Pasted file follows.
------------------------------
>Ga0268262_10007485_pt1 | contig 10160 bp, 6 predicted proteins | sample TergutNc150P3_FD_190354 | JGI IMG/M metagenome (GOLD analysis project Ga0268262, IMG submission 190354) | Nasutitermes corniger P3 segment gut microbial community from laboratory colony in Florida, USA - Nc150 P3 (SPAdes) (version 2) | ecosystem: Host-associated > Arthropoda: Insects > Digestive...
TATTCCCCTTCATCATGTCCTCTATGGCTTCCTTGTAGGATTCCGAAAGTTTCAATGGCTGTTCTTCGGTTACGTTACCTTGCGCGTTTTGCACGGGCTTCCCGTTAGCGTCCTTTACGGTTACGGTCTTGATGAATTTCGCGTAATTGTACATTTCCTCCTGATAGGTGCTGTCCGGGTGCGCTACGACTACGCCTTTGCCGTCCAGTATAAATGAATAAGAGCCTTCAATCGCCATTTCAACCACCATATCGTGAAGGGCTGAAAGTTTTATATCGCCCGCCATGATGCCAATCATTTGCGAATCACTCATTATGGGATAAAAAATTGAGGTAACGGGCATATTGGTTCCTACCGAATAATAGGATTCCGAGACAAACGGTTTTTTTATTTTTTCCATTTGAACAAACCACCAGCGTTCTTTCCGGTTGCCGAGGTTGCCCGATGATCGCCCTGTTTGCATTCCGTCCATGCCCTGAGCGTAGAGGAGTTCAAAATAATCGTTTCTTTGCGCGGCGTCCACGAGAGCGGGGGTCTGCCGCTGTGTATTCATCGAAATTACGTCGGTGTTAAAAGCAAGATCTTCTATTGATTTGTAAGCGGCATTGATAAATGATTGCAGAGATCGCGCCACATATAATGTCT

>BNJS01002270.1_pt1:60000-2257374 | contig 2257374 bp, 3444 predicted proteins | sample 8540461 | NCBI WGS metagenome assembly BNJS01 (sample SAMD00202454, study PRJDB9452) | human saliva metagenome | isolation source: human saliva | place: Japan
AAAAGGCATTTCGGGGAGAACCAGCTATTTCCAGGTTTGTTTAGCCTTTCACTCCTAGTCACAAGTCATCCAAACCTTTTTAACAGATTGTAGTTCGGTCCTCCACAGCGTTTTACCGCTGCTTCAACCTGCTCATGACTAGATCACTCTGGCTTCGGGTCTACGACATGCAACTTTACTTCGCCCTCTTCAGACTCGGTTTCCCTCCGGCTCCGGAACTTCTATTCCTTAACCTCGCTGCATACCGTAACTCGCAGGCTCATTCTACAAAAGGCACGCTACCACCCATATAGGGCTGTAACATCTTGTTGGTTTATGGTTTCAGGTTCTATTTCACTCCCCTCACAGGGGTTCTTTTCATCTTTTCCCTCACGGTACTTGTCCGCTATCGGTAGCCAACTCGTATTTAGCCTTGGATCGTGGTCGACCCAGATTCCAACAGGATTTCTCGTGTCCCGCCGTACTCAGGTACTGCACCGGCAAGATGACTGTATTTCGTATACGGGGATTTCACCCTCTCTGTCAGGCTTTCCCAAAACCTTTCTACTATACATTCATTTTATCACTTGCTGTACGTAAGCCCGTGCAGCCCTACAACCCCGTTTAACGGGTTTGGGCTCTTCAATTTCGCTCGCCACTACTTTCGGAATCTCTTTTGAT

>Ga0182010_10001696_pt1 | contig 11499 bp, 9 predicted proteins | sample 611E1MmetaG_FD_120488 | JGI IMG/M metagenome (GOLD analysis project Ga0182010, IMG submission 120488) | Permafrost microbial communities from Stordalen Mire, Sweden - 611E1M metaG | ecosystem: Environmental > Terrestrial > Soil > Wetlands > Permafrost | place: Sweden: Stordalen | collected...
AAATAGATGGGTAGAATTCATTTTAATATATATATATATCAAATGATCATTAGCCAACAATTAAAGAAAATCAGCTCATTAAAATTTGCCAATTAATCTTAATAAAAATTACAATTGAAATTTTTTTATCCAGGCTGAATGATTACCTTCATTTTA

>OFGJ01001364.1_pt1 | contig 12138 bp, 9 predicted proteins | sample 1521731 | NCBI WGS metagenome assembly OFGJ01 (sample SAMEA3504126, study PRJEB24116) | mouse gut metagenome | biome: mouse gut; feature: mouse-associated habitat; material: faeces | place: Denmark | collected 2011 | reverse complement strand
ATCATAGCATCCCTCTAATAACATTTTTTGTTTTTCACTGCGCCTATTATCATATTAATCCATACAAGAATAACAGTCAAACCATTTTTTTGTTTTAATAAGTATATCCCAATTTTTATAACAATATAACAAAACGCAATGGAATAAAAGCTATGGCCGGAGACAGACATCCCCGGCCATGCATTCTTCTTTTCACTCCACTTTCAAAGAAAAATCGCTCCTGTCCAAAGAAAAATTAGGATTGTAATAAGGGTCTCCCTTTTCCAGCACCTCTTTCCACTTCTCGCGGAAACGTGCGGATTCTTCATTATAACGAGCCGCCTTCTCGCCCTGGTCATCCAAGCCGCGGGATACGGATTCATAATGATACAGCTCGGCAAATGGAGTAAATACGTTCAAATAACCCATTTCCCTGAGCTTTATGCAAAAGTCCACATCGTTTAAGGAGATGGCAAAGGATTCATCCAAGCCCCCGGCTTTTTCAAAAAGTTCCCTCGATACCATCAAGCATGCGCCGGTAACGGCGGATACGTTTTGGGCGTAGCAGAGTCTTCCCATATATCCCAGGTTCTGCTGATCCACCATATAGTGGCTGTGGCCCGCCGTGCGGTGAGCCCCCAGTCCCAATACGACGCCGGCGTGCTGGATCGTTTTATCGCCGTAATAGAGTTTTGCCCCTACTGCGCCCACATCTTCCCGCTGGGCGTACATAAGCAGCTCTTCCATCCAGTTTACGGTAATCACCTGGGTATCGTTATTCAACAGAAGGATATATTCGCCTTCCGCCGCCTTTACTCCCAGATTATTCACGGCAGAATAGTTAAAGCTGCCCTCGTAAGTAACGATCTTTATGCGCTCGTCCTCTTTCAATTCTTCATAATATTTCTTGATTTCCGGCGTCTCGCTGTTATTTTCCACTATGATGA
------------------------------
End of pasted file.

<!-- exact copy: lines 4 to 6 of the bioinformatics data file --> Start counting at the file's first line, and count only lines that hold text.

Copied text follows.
AAAAGGCATTTCGGGGAGAACCAGCTATTTCCAGGTTTGTTTAGCCTTTCACTCCTAGTCACAAGTCATCCAAACCTTTTTAACAGATTGTAGTTCGGTCCTCCACAGCGTTTTACCGCTGCTTCAACCTGCTCATGACTAGATCACTCTGGCTTCGGGTCTACGACATGCAACTTTACTTCGCCCTCTTCAGACTCGGTTTCCCTCCGGCTCCGGAACTTCTATTCCTTAACCTCGCTGCATACCGTAACTCGCAGGCTCATTCTACAAAAGGCACGCTACCACCCATATAGGGCTGTAACATCTTGTTGGTTTATGGTTTCAGGTTCTATTTCACTCCCCTCACAGGGGTTCTTTTCATCTTTTCCCTCACGGTACTTGTCCGCTATCGGTAGCCAACTCGTATTTAGCCTTGGATCGTGGTCGACCCAGATTCCAACAGGATTTCTCGTGTCCCGCCGTACTCAGGTACTGCACCGGCAAGATGACTGTATTTCGTATACGGGGATTTCACCCTCTCTGTCAGGCTTTCCCAAAACCTTTCTACTATACATTCATTTTATCACTTGCTGTACGTAAGCCCGTGCAGCCCTACAACCCCGTTTAACGGGTTTGGGCTCTTCAATTTCGCTCGCCACTACTTTCGGAATCTCTTTTGAT

>Ga0182010_10001696_pt1 | contig 11499 bp, 9 predicted proteins | sample 611E1MmetaG_FD_120488 | JGI IMG/M metagenome (GOLD analysis project Ga0182010, IMG submission 120488) | Permafrost microbial communities from Stordalen Mire, Sweden - 611E1M metaG | ecosystem: Environmental > Terrestrial > Soil > Wetlands > Permafrost | place: Sweden: Stordalen | collected...
AAATAGATGGGTAGAATTCATTTTAATATATATATATATCAAATGATCATTAGCCAACAATTAAAGAAAATCAGCTCATTAAAATTTGCCAATTAATCTTAATAAAAATTACAATTGAAATTTTTTTATCCAGGCTGAATGATTACCTTCATTTTA